Feed‘s appeal is a dangerous, slow, and creeping infection: you likely won’t recognize that it has its hooks in you until it’s too late, and at that point you’ll be too far gone to care. In its early stages you’ll pick up the book every so often to read the next chapter, intrigued by the ease with which Mira Grant (aka Seanan McGuire) has created these characters and given you a look at what it might mean to live with a real zombie apocalypse. The midpoint of the infection is your last chance to cut your losses, as the curtain lifts on the real story of the book and intrigue and conspiracy begin to unfold before you.
There’s an exceedingly brief threshold in which you might be able to put down the book, and then the late-stage symptoms set in. You will put off other work and be made upset by anything that comes between you and finishing. Your only goal, at that point, is to make sure that you’re able to follow the rest of the story to its conclusion. The last hundred pages are a rush, an excellent demonstration of a dramatic climax at its finest, and they’re irresistible. Almost as soon as I had put down the book, I was already putting the next two on hold at the library.
Heck, I even did something else I haven’t done in ages and started reading the sample opening from the beginning of the next book, where it hid in the after-material. I strongly suggest that you indulge yourself and give the book a try. For those of you who want to hear more about the book, read on below…
Feed isn’t a book about zombies. I mean, it sort of is, but like all of my favorite zombie-media it’s actually a story about the people who have to deal with a drastically altered world. There’s a remarkable freshness in the fact that people were aware of zombie movies before the zombies arrived. It’s also the only zombie fiction that I know of which begins to address the insidious nature of the politics of fear.
But before I get to that, because drawing the direct parallels will be a little too spoiler-iffic, let me tell you a bit more about the little details that make Grant’s setting sing. First of all, there’s the fact that George Romero is an international hero. It’s really the only appropriate response to having educated the world about how to deal with zombies several decades before they ever appeared. I also have to mention the immortalization of Steve Irwin as the guiding light of those journalists who go out and poke zombies with a stick.
In fact, I’m quite taken in general by Grant’s conception of blogging as a slowly legitimized form of news reporting. If anything, I think the portrayal may be a bit conservative; more than enough years have passed in the setting for blogging to have developed more cachet. But I’m willing to accept it as is, because it holds together extremely well. It might help that I have a soft spot for the idea of a whole class of people (like our narrator) who want to be like Edward R. Murrow. As if that’s not good enough, the entire book is liberally studded with segments of writing pulled from the relevant blogs and posts of the characters themselves, inserting an element of the very fiction you’ve been following into the text. It worked exceptionally well at pulling me further in, and I’m very impressed with how well Grant implemented it.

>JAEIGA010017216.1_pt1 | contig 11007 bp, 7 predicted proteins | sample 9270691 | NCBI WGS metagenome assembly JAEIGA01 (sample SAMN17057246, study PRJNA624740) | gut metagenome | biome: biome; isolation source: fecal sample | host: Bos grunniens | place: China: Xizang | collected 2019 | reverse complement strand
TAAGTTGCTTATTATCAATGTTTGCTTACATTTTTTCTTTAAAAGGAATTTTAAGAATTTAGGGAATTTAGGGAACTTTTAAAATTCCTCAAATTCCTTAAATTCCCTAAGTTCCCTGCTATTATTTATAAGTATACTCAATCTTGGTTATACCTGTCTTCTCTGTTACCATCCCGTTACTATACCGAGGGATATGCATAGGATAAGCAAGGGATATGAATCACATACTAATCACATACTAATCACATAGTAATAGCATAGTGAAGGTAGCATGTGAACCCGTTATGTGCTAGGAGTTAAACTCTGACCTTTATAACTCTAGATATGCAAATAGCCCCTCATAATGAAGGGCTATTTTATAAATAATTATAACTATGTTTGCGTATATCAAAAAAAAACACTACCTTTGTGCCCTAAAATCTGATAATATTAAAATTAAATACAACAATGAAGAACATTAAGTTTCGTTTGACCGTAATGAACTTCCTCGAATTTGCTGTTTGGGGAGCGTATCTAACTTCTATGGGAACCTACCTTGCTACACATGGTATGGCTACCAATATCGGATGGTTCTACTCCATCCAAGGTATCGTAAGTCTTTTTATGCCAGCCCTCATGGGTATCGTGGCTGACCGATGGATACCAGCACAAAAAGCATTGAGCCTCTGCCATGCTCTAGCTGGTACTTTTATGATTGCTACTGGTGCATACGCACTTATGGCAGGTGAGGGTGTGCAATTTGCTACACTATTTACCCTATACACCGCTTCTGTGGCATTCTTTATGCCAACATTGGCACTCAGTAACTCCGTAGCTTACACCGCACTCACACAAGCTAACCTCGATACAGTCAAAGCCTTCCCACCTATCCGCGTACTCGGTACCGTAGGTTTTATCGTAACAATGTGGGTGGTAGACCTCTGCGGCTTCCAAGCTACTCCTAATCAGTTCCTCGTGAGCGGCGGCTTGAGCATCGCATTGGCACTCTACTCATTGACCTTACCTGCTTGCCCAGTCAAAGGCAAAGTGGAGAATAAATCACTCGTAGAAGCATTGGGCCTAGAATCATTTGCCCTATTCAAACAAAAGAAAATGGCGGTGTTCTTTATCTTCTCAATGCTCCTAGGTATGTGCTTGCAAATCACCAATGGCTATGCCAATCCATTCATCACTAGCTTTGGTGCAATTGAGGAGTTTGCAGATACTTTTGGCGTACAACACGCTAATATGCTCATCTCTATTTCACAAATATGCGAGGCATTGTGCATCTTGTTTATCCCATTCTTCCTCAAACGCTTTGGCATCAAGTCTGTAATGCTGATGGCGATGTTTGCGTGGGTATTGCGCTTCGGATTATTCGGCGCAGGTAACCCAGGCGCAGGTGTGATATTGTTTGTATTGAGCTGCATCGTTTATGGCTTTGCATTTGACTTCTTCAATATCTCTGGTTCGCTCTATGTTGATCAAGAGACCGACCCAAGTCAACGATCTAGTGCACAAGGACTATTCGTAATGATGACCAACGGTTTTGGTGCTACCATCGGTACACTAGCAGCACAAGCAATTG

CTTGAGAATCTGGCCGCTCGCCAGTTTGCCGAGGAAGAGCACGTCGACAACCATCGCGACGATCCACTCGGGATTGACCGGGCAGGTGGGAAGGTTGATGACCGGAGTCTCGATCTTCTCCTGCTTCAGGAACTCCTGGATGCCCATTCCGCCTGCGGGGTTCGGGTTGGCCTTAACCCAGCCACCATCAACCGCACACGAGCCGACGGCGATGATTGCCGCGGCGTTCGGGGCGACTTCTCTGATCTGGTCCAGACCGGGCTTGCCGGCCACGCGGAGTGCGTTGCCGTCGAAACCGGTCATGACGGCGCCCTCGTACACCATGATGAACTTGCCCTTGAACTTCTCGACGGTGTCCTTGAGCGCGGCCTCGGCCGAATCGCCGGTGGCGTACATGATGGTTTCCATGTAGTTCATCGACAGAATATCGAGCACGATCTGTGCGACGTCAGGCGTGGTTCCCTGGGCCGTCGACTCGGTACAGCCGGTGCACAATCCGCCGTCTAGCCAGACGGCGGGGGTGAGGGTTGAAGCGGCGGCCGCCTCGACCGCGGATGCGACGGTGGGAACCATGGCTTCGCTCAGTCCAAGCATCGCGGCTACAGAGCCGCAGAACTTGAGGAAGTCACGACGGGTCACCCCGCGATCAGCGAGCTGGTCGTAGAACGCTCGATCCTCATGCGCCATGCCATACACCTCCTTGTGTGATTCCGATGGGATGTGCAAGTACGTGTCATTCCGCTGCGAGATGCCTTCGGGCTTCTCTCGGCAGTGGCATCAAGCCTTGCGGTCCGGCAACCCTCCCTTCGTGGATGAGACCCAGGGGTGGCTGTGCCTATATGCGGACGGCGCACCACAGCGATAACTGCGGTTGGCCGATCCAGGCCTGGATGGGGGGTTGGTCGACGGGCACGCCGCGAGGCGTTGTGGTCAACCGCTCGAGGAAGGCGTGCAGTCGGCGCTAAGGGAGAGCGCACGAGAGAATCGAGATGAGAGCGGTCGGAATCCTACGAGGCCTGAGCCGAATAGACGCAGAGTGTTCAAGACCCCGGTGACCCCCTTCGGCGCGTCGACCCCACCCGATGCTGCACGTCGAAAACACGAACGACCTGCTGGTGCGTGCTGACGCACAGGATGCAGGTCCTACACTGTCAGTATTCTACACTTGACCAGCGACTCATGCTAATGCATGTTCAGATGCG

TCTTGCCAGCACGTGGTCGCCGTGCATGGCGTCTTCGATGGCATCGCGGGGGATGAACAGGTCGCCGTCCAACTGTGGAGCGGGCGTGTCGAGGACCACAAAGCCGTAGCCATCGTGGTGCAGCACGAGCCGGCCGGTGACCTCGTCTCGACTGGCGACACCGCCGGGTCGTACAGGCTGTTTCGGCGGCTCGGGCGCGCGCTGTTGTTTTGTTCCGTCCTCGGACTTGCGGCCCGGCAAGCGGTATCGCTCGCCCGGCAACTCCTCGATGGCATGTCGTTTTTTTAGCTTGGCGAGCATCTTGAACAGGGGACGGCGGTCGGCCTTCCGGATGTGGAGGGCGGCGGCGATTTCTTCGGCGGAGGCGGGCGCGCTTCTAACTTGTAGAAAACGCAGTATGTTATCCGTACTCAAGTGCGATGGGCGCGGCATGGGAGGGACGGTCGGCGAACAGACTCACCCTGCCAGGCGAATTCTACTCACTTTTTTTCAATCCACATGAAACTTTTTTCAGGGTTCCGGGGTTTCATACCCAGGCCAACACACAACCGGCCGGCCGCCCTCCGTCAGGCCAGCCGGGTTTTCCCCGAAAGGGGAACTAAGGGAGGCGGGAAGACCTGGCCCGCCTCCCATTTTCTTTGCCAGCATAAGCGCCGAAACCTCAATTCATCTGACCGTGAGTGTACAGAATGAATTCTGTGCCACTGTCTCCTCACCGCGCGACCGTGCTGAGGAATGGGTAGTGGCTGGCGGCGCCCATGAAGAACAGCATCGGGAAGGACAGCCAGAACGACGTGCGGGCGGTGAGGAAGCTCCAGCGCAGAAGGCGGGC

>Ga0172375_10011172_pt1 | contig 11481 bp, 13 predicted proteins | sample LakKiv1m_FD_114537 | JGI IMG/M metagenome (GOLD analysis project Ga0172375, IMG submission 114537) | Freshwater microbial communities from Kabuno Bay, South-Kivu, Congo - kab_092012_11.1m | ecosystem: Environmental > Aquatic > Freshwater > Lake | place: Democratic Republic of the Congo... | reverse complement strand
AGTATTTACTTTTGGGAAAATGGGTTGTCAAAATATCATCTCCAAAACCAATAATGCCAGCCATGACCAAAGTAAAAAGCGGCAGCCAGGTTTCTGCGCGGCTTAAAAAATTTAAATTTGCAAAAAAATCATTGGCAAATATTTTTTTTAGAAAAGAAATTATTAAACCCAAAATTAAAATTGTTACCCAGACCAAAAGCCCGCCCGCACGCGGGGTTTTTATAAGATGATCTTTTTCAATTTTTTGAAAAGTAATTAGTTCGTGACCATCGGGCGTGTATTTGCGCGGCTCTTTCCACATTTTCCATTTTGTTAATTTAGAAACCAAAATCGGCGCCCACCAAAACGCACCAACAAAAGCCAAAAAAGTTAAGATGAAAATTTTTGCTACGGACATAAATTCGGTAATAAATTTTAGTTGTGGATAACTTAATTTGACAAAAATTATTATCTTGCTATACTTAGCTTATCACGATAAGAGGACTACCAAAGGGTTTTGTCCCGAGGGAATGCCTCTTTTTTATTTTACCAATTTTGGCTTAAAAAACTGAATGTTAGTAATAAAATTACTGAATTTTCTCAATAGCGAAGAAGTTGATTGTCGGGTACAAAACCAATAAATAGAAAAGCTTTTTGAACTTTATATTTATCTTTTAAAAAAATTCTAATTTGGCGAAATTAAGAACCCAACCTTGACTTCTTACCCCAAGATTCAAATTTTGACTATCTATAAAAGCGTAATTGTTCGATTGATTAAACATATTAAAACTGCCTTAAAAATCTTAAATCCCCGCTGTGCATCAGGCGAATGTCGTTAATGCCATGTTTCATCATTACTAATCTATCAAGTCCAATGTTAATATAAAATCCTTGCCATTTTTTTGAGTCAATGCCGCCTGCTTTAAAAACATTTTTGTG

Ok, I’ve tried talking about other things, but now I really want to mention some…
From my perspective, Feed is very much about society’s response to terrorism. I’m guessing that this parallel is intentional (based on the way in which Grant calls blatant attention to it), but I read this book as a clear commentary on the risks and sacrifices implicit in a security society. Zombies, and the complications involved in the way in which zombies are created in Grant’s setting, both accentuate and cover this parallel; Grant’s descriptions of popular fear of public gatherings reminds me of the sort of thinking that I recall from just after the 9/11 attacks, and more recently amongst some people I know just after the more recent Boston marathon bombing. Feed offers an entire setting constructed to examine people’s response to overwhelming and ever-present fear, and it takes a close look at what people are willing to do to change that and to make use of it. It’s possible that Grant didn’t care or think about that when she was writing, but it seems unlikely.
I was also shocked by Grant’s willingness to *BIG SPOILER* change narrator. I had seen it foreshadowed in the excerpt used at the end of one chapter near the end of the book, but I’d thought that it was a bluff. No, Grant is totally willing to kill her narrator, and she explores the fractured emotional state of the brother who is forced to kill her. Heavy stuff, and well done. I’m not sure I have better words for it right now, other than to say that I’m even more impressed by her for having written things this way.
*END OF SPOILERS*
I can’t wait to get my hands on the next book.